Regulation in financial markets is essential as it provides consumers with assurance that their money is safe and removes the fear of losing the money by the firms due to the regulations. The regulations not only help consumers but also businesses and the government to maintain a stable economy.

CEMAP 1 Course Free Content & Mock Exam |

The regulations are also required to allow the financial firms to make a profit. Financial firms are essential to the economy as they allow consumers to grow their money through investments, store money and also allow consumers to borrow money.

Unit Two: UK Regulations


Unit 1 explored how individuals require access to financial products daily. The deficit sector has access to funds by borrowing and product providers make profits. Financial products also gives individuals the ability to protect their income and dependants as well as making gains. We now know the importance of financial firms and the reason why financial intermediaries like the banks, companies and investment organisations should be thoroughly regulated since the system needs to be maintained and consumers need to be protected. Each of the financial organisations offers different kinds of products and services for the consumers. The need for regulation is very important for consumers but the financial firms should still make profits. This is known as the twin objectives.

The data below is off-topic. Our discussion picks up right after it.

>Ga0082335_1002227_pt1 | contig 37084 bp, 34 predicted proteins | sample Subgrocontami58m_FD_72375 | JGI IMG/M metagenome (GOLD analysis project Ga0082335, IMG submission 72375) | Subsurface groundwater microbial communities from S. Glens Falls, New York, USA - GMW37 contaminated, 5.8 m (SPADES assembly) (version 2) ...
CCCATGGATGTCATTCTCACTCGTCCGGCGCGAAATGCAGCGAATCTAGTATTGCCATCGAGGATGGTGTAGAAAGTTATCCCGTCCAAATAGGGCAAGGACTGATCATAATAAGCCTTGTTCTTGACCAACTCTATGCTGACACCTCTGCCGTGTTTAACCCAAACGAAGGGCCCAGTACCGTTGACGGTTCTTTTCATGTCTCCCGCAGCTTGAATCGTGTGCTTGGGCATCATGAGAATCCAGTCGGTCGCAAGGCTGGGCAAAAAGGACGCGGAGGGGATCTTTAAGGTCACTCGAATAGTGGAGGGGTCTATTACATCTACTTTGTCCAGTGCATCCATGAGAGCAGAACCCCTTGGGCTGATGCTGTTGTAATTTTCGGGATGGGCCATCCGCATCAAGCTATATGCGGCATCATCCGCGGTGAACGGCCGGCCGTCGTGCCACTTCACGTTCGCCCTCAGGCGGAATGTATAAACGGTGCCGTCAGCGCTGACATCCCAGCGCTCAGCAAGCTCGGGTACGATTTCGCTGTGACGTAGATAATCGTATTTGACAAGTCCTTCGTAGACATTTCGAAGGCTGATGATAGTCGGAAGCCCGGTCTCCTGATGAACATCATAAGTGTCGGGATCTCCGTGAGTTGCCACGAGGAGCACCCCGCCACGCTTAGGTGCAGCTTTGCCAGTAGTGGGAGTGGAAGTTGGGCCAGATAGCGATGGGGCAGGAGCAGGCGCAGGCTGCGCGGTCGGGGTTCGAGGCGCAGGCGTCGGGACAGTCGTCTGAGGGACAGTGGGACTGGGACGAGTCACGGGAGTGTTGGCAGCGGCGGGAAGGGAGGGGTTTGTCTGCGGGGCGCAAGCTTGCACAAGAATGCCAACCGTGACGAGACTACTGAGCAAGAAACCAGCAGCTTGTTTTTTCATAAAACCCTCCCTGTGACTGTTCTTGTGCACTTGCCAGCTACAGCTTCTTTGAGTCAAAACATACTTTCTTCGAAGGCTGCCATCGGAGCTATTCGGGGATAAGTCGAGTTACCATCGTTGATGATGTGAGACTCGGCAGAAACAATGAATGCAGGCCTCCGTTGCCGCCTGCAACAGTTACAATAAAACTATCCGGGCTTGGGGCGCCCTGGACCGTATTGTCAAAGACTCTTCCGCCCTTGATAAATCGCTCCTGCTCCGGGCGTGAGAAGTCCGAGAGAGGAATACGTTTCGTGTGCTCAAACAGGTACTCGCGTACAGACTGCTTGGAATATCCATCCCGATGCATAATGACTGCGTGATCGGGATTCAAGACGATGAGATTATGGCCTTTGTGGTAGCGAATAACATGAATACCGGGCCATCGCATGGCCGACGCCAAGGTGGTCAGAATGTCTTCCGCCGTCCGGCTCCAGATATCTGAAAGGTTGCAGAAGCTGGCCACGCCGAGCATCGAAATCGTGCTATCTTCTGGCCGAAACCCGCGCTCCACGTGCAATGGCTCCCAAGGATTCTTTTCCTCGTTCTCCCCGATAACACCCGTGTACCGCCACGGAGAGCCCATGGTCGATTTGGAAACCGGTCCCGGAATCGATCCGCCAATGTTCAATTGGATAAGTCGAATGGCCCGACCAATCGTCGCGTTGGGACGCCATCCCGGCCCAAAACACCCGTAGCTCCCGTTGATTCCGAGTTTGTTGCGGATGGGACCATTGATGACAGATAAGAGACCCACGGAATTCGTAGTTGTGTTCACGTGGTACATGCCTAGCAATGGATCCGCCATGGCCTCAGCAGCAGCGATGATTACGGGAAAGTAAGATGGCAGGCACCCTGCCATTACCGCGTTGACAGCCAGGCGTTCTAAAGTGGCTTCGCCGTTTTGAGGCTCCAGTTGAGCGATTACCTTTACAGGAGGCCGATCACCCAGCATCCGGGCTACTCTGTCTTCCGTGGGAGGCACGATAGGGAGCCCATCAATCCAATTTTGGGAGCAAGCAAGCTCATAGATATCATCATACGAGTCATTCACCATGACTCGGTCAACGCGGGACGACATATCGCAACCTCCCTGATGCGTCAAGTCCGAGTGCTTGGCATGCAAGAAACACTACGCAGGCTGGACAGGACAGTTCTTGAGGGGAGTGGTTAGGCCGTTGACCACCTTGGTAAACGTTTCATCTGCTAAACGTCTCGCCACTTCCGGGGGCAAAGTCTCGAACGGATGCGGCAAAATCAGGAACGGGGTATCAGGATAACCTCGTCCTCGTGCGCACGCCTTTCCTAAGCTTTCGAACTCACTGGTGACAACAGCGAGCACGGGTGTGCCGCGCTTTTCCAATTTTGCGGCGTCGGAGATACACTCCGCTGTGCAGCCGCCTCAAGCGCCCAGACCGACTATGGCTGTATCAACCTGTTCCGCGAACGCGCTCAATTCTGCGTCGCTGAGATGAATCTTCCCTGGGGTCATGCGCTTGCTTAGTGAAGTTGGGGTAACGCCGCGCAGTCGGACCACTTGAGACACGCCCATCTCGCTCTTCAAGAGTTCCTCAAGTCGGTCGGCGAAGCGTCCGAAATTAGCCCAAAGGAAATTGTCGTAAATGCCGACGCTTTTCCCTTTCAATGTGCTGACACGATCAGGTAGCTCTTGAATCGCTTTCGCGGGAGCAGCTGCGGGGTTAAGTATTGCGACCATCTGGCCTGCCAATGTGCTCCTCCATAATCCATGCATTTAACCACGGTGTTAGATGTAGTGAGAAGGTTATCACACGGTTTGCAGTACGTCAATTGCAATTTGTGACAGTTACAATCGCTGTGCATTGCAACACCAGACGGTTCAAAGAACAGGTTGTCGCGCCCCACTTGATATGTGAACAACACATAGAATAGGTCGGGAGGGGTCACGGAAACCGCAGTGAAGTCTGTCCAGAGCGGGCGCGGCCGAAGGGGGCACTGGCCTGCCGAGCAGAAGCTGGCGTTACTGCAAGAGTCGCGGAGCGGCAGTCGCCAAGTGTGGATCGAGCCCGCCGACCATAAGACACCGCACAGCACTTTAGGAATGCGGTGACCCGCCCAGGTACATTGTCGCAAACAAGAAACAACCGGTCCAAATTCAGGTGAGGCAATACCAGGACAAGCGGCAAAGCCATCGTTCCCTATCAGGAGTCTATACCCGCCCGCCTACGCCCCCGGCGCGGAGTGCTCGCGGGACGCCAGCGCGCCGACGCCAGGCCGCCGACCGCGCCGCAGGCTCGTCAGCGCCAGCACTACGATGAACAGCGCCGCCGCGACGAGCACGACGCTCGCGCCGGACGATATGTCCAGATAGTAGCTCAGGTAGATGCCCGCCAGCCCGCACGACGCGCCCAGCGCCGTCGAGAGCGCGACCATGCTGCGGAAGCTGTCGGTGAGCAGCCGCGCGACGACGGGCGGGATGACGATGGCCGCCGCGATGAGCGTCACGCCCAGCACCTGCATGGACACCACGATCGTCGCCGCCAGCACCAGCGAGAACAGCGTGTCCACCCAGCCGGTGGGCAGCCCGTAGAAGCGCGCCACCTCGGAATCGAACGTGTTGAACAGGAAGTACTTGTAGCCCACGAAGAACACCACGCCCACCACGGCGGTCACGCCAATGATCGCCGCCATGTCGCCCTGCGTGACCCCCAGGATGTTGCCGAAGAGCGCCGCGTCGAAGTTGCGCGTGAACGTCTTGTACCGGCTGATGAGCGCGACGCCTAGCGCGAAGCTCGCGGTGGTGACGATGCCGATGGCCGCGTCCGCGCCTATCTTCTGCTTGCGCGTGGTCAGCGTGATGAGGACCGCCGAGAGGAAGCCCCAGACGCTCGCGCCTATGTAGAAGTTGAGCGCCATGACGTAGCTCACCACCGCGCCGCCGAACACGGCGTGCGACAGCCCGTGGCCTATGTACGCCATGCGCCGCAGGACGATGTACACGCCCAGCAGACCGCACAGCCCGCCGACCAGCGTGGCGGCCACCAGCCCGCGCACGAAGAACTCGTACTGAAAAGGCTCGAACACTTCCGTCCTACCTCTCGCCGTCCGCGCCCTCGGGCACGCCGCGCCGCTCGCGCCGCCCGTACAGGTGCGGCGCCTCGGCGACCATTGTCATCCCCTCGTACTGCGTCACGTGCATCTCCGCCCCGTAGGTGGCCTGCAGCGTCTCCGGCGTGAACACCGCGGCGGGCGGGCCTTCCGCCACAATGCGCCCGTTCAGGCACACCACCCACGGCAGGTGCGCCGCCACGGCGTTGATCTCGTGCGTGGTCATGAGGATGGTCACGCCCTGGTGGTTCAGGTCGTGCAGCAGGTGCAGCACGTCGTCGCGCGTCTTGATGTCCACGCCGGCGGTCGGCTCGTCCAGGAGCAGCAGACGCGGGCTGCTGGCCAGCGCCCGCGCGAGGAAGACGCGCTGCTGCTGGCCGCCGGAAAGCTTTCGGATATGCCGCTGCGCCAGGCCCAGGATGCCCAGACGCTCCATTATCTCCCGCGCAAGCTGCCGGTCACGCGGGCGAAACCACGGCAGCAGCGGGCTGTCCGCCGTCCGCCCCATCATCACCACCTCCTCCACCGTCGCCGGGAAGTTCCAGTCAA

UK financial regulation is achieved by supervising firms and setting rules for the firms and their employees. There has been concerns that financial institutions are losing touch with consumers and solely focusing on making profits. This has led to the government introducing sponsored schemes such as the Competition Commission, Money Advice Service and Which.

Although governments try to foresee problems and to introduce legislation as a means of ‘prevention rather than cure’, it remains true that most regulatory legislation in the past has been reactive rather than proactive, in other words it has been passed in response to problems, rather being designed to foresee and prevent problems. Legislation has often resulted from: